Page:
Parent-infant bonding near birth impacts potential for a virtuous life, with effects extending to future generations. Conversely, early life stress jeopardizes social bonding and confers increased risk of substance abuse, alcoholism, and aggressive behaviors later in life. Our goal is to establish a generational paradigm of increased human virtue, based upon our own novel findings involving probiotic bacteria and the ‘love hormone’ oxytocin in mouse models. This concept of ‘future wellness’ is within the scope of the Templeton philanthropic vision.
Early life events and brain hormone oxytocin are clearly central in human pair bonding; however, supplemental oxytocin is challenging to administer. To overcome this limitation, we propose a microbial restoration strategy to stimulate natural oxytocin secretion, based on a phenomenon discovered in mouse models by Project Leader Dr. Susan Erdman at MIT.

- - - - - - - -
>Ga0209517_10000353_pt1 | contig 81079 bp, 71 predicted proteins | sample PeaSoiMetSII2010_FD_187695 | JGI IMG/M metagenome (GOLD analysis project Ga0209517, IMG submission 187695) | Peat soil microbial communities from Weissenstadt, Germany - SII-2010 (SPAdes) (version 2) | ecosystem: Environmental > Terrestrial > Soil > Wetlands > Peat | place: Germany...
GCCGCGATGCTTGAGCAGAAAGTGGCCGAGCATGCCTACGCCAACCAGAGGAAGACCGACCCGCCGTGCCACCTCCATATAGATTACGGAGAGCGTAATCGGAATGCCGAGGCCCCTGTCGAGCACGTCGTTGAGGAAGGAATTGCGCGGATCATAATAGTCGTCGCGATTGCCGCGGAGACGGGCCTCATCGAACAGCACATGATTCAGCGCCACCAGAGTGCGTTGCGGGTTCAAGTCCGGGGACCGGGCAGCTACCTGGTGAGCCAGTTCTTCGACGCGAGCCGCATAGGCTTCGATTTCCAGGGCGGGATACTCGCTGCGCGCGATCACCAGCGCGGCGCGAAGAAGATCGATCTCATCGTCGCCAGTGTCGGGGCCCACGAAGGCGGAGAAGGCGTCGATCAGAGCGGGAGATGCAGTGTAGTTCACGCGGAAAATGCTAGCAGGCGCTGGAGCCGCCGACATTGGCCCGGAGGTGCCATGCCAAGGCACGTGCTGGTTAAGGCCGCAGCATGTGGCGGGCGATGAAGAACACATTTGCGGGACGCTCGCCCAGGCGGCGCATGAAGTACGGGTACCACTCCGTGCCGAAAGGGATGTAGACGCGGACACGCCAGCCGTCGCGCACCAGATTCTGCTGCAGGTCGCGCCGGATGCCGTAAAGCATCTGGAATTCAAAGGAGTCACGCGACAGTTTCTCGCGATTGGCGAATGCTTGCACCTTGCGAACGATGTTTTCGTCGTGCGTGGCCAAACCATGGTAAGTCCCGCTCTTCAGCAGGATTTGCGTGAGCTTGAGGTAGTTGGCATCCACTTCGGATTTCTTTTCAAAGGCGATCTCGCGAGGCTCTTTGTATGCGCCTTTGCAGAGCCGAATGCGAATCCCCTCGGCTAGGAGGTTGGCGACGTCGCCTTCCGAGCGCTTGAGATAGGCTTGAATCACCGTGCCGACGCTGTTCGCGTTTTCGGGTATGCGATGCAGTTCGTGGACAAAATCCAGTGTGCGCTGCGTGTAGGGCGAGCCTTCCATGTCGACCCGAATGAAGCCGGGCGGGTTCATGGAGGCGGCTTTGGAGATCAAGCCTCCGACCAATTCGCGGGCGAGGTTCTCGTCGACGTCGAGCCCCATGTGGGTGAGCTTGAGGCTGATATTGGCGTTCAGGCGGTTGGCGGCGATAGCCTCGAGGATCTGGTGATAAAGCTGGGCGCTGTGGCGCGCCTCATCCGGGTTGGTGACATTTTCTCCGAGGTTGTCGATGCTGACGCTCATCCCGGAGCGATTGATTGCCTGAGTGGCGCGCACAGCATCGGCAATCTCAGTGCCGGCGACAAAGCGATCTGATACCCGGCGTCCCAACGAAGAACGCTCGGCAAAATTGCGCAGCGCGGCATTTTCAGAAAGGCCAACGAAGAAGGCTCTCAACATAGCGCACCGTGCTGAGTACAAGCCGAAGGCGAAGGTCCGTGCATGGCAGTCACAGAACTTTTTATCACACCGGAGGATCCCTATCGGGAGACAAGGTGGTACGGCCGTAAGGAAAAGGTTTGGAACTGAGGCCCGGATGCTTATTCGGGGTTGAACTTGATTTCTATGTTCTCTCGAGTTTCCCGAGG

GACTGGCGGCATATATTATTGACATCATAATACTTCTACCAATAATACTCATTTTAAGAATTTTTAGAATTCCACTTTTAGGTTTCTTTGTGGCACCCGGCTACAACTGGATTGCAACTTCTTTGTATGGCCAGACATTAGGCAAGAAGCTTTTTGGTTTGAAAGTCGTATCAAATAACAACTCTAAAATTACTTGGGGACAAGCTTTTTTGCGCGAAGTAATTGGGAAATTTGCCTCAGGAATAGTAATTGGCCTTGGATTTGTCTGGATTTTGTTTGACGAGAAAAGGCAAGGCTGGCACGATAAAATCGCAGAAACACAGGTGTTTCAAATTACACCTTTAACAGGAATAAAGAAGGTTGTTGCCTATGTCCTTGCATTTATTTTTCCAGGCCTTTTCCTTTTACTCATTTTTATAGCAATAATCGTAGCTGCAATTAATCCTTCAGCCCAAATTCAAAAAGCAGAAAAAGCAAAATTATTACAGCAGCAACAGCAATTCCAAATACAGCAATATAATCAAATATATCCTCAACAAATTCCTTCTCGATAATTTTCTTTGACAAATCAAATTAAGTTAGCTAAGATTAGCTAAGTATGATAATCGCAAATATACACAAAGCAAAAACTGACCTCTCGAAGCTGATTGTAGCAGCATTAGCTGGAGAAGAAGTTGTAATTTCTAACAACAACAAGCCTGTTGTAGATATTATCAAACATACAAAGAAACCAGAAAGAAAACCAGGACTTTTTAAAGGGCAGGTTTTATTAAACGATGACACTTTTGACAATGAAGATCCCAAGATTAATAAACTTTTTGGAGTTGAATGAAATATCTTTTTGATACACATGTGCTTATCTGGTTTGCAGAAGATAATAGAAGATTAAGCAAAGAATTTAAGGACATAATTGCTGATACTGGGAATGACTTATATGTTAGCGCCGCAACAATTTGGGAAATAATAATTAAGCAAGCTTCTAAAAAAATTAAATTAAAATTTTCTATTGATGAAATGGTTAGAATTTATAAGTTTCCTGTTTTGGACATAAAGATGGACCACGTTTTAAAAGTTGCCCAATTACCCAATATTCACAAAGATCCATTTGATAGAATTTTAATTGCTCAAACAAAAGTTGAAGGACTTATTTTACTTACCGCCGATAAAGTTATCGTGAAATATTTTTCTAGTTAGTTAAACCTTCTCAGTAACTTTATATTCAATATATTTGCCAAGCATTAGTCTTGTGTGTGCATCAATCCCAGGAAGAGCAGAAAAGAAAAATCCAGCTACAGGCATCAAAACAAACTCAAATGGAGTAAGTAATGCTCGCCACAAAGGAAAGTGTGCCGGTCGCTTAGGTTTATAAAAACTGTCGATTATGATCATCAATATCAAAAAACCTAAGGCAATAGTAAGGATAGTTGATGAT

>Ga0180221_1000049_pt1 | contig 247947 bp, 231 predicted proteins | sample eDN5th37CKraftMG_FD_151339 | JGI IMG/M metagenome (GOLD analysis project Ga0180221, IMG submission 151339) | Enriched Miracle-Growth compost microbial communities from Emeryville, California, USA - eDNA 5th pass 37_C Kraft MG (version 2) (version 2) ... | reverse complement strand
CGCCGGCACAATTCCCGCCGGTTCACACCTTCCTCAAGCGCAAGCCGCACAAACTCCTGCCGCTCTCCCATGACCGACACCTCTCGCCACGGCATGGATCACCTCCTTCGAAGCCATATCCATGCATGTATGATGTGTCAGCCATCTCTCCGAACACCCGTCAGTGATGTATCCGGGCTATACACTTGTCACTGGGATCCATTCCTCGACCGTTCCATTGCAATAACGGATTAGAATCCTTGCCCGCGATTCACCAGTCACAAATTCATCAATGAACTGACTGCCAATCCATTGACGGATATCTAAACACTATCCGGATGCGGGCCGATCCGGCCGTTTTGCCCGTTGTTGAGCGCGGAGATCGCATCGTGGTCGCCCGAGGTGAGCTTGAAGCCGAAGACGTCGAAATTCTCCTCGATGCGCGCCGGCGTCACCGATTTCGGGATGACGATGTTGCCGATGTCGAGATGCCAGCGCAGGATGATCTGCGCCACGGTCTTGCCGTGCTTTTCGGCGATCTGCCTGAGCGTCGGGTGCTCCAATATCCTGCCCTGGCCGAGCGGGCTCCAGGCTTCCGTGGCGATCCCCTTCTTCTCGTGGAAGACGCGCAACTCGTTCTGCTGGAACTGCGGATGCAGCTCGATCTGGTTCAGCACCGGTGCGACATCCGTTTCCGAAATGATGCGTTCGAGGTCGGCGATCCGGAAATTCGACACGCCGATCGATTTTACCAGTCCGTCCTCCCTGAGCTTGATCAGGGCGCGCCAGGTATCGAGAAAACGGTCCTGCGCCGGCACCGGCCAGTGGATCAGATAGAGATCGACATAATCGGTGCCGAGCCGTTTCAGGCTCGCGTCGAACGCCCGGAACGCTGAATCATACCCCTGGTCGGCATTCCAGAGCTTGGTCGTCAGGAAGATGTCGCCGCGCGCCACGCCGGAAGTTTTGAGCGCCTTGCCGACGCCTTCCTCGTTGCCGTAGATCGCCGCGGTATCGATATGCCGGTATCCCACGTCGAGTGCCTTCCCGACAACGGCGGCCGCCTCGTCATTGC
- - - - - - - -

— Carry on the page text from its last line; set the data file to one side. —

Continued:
Creative collaborations between MIT and Harvard-MGH will use probiotics originating from healthy human breast milk, namely Lactobacillus reuteri 6475, to stimulate oxytocin and beneficial parent-infant bonds. We hypothesize that oral supplements with L reuteri will boost oxytocin levels and favorable behaviors including empathy, altruism, and spirituality, in mothers and their infants. Actionable outputs will inspire public health change, with vast potential to improve human existence.